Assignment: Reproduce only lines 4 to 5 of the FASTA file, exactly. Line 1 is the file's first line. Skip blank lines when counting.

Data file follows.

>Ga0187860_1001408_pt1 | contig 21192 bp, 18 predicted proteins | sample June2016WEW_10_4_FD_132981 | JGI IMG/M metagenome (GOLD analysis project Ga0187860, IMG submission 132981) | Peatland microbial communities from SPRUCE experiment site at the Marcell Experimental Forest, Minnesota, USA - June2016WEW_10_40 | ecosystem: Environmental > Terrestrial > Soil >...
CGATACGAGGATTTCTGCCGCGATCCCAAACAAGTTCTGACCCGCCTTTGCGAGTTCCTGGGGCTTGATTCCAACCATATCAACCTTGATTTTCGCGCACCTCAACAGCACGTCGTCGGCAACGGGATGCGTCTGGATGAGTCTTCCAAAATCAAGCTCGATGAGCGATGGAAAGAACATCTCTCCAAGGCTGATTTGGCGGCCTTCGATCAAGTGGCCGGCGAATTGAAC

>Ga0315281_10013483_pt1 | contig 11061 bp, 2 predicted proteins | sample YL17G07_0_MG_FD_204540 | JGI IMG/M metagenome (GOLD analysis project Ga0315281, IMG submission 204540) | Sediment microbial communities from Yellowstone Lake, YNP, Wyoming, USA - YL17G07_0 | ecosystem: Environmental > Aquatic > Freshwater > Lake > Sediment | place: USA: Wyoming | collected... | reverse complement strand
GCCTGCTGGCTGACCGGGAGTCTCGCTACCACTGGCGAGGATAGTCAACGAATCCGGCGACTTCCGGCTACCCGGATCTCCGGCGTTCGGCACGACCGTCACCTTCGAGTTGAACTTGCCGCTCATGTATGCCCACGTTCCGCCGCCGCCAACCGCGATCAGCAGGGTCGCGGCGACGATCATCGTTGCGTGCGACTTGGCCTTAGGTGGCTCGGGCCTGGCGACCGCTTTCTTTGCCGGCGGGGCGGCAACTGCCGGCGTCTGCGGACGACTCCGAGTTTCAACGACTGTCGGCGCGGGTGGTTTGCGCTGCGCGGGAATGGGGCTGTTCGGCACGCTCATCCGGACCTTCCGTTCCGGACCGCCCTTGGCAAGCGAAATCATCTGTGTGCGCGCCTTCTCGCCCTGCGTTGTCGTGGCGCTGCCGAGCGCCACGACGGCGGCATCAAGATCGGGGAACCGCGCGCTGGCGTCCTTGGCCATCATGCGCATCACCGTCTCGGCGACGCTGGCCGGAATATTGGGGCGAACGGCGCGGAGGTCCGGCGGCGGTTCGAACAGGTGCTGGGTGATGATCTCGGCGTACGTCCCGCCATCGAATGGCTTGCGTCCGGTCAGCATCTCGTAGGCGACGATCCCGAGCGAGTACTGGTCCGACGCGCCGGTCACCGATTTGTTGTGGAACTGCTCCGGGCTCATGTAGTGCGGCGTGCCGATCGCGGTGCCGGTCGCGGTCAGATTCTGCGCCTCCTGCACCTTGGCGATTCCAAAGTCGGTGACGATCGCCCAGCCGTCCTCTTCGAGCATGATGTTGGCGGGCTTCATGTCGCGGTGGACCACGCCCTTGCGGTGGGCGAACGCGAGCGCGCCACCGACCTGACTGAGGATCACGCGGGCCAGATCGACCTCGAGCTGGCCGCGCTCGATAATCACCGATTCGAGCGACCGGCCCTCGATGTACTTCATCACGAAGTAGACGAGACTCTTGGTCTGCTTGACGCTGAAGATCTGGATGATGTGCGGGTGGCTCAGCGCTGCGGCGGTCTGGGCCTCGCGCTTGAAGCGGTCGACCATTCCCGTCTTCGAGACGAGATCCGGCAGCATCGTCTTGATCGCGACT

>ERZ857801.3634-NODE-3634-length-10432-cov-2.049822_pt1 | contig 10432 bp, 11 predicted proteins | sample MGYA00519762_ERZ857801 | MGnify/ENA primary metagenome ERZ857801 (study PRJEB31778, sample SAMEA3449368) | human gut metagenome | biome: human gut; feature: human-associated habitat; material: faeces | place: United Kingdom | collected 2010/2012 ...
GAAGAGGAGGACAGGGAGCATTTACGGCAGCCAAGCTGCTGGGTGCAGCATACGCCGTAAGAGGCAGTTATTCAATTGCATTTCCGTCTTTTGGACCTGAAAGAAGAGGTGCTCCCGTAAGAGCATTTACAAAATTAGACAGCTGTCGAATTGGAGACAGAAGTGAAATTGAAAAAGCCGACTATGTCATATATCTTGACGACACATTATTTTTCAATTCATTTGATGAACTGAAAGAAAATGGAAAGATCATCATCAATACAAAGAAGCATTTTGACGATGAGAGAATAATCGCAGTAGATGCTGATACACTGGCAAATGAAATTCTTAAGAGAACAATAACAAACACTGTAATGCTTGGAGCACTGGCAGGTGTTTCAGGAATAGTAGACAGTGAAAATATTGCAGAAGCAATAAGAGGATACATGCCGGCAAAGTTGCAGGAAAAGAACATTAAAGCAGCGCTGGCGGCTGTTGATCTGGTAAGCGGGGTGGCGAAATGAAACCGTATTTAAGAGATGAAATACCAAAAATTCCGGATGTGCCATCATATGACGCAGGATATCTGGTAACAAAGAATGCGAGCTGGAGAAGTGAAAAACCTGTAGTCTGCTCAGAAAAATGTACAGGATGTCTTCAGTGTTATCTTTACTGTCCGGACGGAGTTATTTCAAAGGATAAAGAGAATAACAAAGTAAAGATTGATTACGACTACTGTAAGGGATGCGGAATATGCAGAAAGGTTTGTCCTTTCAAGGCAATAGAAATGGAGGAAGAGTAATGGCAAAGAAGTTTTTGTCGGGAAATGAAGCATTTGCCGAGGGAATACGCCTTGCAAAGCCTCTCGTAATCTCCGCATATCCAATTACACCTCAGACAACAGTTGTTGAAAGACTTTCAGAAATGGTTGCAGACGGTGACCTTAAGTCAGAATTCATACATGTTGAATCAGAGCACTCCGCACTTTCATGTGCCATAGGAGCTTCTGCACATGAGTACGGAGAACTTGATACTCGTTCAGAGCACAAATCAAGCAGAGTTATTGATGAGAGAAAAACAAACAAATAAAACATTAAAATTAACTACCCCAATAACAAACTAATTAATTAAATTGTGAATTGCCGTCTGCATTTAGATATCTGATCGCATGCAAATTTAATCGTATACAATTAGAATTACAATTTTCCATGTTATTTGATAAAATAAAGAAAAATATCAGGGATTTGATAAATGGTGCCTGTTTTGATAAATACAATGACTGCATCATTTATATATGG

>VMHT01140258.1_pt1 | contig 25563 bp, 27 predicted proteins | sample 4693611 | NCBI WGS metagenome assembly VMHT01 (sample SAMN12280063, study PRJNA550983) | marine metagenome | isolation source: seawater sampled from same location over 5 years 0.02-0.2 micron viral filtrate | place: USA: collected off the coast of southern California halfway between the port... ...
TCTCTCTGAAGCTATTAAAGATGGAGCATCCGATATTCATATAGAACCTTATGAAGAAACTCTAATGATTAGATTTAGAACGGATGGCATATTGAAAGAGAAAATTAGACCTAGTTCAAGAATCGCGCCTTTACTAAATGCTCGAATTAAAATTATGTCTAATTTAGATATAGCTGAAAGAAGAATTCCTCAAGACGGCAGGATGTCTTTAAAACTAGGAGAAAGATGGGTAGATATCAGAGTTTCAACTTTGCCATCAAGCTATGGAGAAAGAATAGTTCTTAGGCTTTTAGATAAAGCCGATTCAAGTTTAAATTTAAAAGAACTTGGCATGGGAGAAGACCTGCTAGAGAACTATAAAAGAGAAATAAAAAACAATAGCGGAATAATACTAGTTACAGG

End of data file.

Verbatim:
GCCTGCTGGCTGACCGGGAGTCTCGCTACCACTGGCGAGGATAGTCAACGAATCCGGCGACTTCCGGCTACCCGGATCTCCGGCGTTCGGCACGACCGTCACCTTCGAGTTGAACTTGCCGCTCATGTATGCCCACGTTCCGCCGCCGCCAACCGCGATCAGCAGGGTCGCGGCGACGATCATCGTTGCGTGCGACTTGGCCTTAGGTGGCTCGGGCCTGGCGACCGCTTTCTTTGCCGGCGGGGCGGCAACTGCCGGCGTCTGCGGACGACTCCGAGTTTCAACGACTGTCGGCGCGGGTGGTTTGCGCTGCGCGGGAATGGGGCTGTTCGGCACGCTCATCCGGACCTTCCGTTCCGGACCGCCCTTGGCAAGCGAAATCATCTGTGTGCGCGCCTTCTCGCCCTGCGTTGTCGTGGCGCTGCCGAGCGCCACGACGGCGGCATCAAGATCGGGGAACCGCGCGCTGGCGTCCTTGGCCATCATGCGCATCACCGTCTCGGCGACGCTGGCCGGAATATTGGGGCGAACGGCGCGGAGGTCCGGCGGCGGTTCGAACAGGTGCTGGGTGATGATCTCGGCGTACGTCCCGCCATCGAATGGCTTGCGTCCGGTCAGCATCTCGTAGGCGACGATCCCGAGCGAGTACTGGTCCGACGCGCCGGTCACCGATTTGTTGTGGAACTGCTCCGGGCTCATGTAGTGCGGCGTGCCGATCGCGGTGCCGGTCGCGGTCAGATTCTGCGCCTCCTGCACCTTGGCGATTCCAAAGTCGGTGACGATCGCCCAGCCGTCCTCTTCGAGCATGATGTTGGCGGGCTTCATGTCGCGGTGGACCACGCCCTTGCGGTGGGCGAACGCGAGCGCGCCACCGACCTGACTGAGGATCACGCGGGCCAGATCGACCTCGAGCTGGCCGCGCTCGATAATCACCGATTCGAGCGACCGGCCCTCGATGTACTTCATCACGAAGTAGACGAGACTCTTGGTCTGCTTGACGCTGAAGATCTGGATGATGTGCGGGTGGCTCAGCGCTGCGGCGGTCTGGGCCTCGCGCTTGAAGCGGTCGACCATTCCCGTCTTCGAGACGAGATCCGGCAGCATCGTCTTGATCGCGACT

>ERZ857801.3634-NODE-3634-length-10432-cov-2.049822_pt1 | contig 10432 bp, 11 predicted proteins | sample MGYA00519762_ERZ857801 | MGnify/ENA primary metagenome ERZ857801 (study PRJEB31778, sample SAMEA3449368) | human gut metagenome | biome: human gut; feature: human-associated habitat; material: faeces | place: United Kingdom | collected 2010/2012 ...